Caddy and the little girl are also similar in another way. Quentin describes the girl as dirty. One of his most prominent memories of Caddy—as is also true for Benjy—involves the day of Damuddy's death. As the children play in the branch, Caddy's bloomers get muddy. Later, when she climbs a tree to spy on the adults and try to figure out what is going on, her brothers see the muddy bottom of her underwear. The sight becomes a symbol of how she later "dirties" herself through "dirty" sexual promiscuity. The importance of this scene cannot be overstated; it is not coincidental that it comes up so often in Benjy's and Quentin's sections. As Faulkner explained, the idea for the novel first came to him as this image of a little girl with symbolically muddy bloomers, a single image that evolved into the tragedy of "two lost women: Caddy and her daughter."

Sexuality, dirtiness, and fighting appear linked in Quentin's mind. His falling into pig manure and then dirtying Caddy with mud as they fight follow his early experience of kissing a young girl named Natalie. When Spoade taunts him about being a virgin and calls Shreve his husband, Quentin fights Spoade—just as he fights Dalton Ames and Herbert Head because of Caddy's sexual involvement with them, and with Gerald Bland for bragging about his success with women. His sense of masculinity is fragile. Purity and honor go hand in hand in Quentin's code; having a dishonored sister and dishonorable parents makes it impossible for him to keep living in a world he sees as dirty and corrupted.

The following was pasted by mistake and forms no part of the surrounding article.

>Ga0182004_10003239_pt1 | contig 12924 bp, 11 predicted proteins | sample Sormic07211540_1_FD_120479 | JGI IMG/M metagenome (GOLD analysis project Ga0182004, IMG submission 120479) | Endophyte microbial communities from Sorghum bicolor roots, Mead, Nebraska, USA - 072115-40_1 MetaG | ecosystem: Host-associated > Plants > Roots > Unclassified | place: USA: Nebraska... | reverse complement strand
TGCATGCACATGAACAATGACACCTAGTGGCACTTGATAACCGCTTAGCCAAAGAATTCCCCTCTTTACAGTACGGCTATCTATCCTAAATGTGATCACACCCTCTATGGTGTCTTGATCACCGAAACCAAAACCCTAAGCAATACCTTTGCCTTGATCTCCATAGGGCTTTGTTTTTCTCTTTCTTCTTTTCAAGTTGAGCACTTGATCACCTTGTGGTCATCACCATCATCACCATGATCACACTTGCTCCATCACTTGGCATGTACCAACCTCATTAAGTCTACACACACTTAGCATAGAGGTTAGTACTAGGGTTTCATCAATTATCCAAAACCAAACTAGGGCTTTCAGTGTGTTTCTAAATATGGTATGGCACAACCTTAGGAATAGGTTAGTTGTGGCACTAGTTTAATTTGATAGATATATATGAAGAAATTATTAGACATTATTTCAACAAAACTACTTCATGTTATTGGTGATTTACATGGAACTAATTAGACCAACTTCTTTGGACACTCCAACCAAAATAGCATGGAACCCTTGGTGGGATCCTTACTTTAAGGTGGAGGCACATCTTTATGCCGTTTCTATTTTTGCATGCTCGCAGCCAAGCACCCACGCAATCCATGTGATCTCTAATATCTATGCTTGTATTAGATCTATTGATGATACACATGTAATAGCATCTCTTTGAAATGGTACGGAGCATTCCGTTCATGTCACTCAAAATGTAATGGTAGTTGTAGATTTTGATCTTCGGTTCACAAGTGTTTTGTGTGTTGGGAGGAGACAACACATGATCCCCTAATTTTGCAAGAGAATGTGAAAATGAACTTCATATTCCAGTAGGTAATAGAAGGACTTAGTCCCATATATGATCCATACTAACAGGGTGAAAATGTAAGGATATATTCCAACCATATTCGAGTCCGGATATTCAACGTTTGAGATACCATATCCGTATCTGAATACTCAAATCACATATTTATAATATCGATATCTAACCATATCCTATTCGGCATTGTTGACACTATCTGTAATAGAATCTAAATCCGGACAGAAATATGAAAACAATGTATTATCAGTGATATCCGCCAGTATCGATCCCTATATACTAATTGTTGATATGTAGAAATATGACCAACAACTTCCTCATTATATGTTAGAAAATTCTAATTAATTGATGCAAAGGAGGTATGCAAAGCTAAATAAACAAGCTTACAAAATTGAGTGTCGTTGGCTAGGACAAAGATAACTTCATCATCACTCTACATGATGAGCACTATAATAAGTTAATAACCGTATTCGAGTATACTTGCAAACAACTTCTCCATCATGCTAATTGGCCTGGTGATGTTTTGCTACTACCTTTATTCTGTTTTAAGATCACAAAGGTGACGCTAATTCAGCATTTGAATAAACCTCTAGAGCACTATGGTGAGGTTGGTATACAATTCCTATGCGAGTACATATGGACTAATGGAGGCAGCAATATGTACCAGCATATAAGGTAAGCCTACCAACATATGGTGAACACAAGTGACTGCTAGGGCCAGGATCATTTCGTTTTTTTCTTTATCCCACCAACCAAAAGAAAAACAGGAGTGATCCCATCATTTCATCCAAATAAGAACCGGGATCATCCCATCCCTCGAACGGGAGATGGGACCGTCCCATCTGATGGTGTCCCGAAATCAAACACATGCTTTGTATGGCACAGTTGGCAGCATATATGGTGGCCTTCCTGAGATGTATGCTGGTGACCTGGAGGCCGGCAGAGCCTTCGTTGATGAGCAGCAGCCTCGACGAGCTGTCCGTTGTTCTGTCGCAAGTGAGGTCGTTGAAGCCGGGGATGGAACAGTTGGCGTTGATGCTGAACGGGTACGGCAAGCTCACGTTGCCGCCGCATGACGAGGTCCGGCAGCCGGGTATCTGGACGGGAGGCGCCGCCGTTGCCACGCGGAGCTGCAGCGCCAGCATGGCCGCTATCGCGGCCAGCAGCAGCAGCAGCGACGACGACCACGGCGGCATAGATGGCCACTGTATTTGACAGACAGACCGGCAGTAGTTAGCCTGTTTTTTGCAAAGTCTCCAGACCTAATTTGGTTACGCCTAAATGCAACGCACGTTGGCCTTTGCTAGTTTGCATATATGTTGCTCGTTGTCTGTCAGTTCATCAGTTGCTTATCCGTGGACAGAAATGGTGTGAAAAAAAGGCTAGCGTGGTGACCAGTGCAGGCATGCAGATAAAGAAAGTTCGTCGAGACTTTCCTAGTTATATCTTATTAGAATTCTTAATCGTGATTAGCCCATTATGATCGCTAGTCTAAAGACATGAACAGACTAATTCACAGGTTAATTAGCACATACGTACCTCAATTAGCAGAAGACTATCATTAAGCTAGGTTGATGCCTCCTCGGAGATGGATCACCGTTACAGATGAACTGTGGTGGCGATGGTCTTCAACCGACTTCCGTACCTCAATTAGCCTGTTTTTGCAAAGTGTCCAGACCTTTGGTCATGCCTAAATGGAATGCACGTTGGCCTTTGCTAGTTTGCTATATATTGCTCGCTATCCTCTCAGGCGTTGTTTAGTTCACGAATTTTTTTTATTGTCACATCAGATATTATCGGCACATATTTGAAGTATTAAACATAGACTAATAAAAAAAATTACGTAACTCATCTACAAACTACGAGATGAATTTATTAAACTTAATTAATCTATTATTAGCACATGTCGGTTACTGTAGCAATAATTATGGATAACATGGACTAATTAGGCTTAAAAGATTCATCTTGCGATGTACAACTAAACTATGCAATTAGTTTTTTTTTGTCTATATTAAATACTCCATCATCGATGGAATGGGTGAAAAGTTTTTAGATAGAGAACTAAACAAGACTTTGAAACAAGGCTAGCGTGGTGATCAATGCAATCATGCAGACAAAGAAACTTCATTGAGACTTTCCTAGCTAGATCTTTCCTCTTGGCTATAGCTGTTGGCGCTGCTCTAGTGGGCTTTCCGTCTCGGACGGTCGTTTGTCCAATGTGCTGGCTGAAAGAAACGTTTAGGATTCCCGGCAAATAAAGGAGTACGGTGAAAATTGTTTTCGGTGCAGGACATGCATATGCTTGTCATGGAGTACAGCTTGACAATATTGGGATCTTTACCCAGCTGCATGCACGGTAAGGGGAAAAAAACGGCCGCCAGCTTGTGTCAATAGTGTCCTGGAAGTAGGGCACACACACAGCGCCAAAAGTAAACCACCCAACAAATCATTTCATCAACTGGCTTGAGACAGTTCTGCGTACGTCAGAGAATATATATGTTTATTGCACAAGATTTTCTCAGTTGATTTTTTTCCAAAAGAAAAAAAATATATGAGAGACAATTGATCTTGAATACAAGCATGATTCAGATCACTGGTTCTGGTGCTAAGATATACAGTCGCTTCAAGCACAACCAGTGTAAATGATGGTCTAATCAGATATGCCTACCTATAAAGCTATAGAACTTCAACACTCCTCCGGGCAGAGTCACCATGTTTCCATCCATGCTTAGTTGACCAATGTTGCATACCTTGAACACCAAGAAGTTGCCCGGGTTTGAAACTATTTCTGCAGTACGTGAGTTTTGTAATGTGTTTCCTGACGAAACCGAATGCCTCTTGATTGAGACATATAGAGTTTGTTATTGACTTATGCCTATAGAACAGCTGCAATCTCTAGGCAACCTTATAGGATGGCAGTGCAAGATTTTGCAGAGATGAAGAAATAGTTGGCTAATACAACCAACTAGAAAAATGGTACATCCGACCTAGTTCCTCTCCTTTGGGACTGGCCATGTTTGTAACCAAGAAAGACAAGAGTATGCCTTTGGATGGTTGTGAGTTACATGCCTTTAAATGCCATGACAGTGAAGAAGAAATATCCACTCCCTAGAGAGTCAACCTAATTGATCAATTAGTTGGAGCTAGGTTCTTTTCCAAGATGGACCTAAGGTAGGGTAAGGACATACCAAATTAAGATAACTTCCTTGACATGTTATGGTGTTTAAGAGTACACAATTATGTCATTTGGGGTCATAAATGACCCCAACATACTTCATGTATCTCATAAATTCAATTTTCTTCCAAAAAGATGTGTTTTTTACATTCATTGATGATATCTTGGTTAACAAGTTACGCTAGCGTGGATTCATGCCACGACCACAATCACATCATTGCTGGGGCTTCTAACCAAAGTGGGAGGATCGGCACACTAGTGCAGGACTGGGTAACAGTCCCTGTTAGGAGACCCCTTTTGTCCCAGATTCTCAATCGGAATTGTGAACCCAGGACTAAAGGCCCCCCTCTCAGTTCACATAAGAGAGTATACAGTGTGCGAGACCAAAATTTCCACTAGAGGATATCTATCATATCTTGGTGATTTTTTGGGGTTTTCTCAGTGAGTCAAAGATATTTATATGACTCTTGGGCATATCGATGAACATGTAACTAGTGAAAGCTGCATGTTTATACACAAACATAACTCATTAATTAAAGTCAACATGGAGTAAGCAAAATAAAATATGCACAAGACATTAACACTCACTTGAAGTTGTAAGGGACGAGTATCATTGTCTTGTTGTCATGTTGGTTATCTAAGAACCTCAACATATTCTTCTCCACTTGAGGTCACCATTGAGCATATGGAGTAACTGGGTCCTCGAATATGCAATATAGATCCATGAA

While she appeared frequently in Benjy's section, Dilsey is missing from Quentin's. Dilsey's strength and core values represent what is missing from the Compson family. Perhaps if Quentin had a tighter bond with her, he could be himself, especially because it's clear that he realizes how damaging it has been to have a maternal void ("If I could say Mother. Mother"). However, there is some evidence from Quentin's comments about African Americans that Quentin's code, which stems in large part from the culture of the Old South, cannot allow him to have intimate, meaningful connections with the hired help, even though he admits missing them and includes in his narrative some memories of influential moments with the male Gibsons.